Some photographers specialise in a particular type of wedding or try to attract a particular type of bride. This isn’t something I’ve ever tried to do as I enjoy the variety that comes from weddings large and small, far and wide, and exploring how my style of photography reflects on each of them.
However, if I did have a niche, it would be teachers! I don’t know what it is, it’s not like I offer any particular educational discount, but my last three weddings all had brides who were teachers and I’ve shot many more besides. I’ve even had the pleasure of listening to one bride’s former class sing during the ceremony.
I am married to a teacher and also have lots of friends who are teachers so maybe that has something to do with it. I certainly understand the pressures, rewards and hard work involved in teaching, albeit second-hand, and I’m incredibly proud of the work that Rache does.
All of this is on my mind today thanks to a book which arrived in the post. It was written by Nigel Pickard, my former English teacher who died far too young, aged just 45, back in 2011. He was one of those teachers you remember. People behaved in his class because he enthused them. He gave you confidence in your own creative abilities and encouraged your to explore your imagination.
When I was in my final years of school I worked for him on a summer school designed to help children improve their literacy before arriving at secondary school and had the opportunity to create a documentary about it. I remember sitting for hours with a VHS machine capable of insert edits and audio dubbing but I had to get it right first time, this was destructive editing! It was one of my first forays in to visual story telling, leading me to many more short films during my studies at college and University.
I didn’t realise until after his death that Mr Pickard published two novels but after standing uninspired in my local bookshop last week, the thought popped in to my head and I placed the order for ‘One’, his debut novel.
I’ve got a few days of relaxation planned with Rache as we head in to half term and I’m looking forward to reconnecting with Mr P through his book. I wonder what he might have left to teach me?
After a relaxed morning capturing the low February sun and Joanne’s preparations at Wentbridge House, I arrived at the church in Ackworth. As I stepped out of the car I saw Paul, the Groom, jogging away from the church!
This was a first! Paul later confessed that he was only responsible for the arrival of two things to the church. He was there, but item two, the order of services were still at home.
Paul was soon back and ready for the arrival of his bride and from there on in, the wedding and celebrations back at Wentbridge were a great success.
I love the first wedding of the year! Here are some highlights.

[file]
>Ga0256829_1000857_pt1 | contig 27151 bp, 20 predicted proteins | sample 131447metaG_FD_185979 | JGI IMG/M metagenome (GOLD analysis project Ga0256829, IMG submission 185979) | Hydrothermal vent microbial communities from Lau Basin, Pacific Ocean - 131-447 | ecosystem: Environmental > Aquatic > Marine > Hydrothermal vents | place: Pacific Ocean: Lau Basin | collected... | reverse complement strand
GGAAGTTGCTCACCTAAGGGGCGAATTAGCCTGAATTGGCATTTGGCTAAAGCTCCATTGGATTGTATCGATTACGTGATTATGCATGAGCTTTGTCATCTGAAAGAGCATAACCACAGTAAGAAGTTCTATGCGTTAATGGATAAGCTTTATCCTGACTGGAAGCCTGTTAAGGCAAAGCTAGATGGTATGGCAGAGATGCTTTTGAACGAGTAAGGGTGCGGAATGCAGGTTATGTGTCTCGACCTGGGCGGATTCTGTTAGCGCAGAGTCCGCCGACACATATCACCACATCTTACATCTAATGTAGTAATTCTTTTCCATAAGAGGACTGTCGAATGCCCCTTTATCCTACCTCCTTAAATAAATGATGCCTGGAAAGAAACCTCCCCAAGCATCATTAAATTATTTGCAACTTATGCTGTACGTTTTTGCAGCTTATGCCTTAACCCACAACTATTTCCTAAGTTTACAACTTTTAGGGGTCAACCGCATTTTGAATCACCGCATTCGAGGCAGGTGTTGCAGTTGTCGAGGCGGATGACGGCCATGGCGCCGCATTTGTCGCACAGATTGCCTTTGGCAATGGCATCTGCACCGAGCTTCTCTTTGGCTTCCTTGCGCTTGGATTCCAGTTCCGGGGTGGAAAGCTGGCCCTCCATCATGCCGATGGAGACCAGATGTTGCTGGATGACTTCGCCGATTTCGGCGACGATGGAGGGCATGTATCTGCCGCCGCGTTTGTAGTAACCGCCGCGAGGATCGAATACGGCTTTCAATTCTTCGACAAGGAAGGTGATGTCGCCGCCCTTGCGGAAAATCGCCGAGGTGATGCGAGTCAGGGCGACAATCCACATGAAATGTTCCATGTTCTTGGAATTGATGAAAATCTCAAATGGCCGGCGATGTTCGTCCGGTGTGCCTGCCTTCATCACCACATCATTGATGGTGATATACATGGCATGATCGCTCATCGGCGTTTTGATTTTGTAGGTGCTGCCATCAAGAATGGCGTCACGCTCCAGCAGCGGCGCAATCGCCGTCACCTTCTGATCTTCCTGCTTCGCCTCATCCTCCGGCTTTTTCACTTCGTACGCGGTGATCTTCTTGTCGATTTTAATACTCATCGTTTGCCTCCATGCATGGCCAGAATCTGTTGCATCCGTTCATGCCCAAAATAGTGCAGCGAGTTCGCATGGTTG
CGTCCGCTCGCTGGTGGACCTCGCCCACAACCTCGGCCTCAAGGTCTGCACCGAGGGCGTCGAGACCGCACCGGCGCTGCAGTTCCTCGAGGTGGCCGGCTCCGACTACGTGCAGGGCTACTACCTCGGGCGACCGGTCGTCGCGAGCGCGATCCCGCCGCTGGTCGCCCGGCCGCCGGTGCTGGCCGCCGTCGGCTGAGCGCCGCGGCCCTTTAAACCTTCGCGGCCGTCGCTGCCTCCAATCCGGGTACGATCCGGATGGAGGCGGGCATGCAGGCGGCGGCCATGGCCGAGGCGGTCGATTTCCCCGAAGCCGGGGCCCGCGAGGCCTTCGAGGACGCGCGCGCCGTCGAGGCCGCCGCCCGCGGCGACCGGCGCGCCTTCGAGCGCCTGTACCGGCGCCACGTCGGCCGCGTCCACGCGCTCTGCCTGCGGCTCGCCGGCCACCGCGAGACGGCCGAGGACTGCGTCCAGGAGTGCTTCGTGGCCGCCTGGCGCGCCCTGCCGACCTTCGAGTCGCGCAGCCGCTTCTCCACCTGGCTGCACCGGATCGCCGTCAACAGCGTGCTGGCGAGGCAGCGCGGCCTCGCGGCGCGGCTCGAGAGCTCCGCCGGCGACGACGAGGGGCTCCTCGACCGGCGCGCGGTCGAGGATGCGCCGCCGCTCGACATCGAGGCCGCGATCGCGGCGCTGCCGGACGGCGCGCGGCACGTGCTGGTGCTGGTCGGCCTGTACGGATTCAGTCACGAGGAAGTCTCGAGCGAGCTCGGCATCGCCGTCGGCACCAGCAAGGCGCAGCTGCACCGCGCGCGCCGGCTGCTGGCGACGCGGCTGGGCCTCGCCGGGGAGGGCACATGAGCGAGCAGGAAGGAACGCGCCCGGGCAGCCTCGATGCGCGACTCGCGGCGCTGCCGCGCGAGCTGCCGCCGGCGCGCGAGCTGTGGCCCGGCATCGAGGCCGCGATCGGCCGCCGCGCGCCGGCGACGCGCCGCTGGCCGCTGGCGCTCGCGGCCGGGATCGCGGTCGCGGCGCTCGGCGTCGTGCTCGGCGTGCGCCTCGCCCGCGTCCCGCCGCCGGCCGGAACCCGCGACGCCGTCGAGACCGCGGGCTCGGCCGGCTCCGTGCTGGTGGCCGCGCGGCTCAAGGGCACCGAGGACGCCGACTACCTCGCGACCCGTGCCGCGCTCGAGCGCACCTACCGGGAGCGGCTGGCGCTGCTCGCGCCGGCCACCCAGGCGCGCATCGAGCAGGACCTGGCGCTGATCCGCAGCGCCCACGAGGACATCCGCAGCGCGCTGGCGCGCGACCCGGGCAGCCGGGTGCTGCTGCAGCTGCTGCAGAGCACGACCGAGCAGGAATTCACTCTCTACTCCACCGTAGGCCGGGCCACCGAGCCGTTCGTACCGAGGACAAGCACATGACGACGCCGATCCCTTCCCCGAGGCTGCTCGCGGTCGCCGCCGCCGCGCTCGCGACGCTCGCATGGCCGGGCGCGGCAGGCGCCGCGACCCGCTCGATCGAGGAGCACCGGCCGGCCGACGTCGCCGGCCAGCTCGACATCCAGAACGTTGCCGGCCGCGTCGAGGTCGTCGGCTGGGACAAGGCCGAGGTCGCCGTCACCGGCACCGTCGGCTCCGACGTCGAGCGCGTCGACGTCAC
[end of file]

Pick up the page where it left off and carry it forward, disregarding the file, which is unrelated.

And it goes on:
At my family church back home in Ilkeston is ‘Carol’s cupboard,’ a bring and buy charitable retail operation that has been the repository of many an unwanted item for some time.
Occasionally it also throws up something worth purchasing and a few years ago, as my sister was preparing to get married, my dad spotted an old book, published in 1958 titled: “Wedding Etiquette, How to Arrange a Wedding.”
“Despite the Cynics who liken the married state to a beleaguered city where those outside are trying to get in, and those inside are trying to get out, marriage is an institution which, it must be admitted has stood the test of time, and will continue to rank with birth and death as one of the most important events in human destiny, until life itself becomes extinct upon our planet.”
It was a great source of amusement, advice and, for my dad in his role as father of the bride, speech content, as we prepared for my sister’s wedding. As Rache and I prepared for our wedding last August I find myself returning to it in search of some timeless wedding advice.
“A Marriage has been arranged. With the publication of these familiar words, in the columns of the daily papers, begins a whirl of planning, preparation and excitement in the home of the prospective bride.”
“Besides providing the new home and all its contents, it is the bridegroom’s privilege to buy the wedding ring as well as his own present to the bride, and her bouquet, pay for the license, all church fees and floral or wedding gifts for the bridesmaids and pages, as well as provide cars for himself and his best man to and from the church, and also for that in which he and his bride drive off from the reception.”
It is easy to read through the book, noting how much has changed in the fifty-odd years since its publication. Nevertheless, there is plenty within its pages which continues to ring true to this day.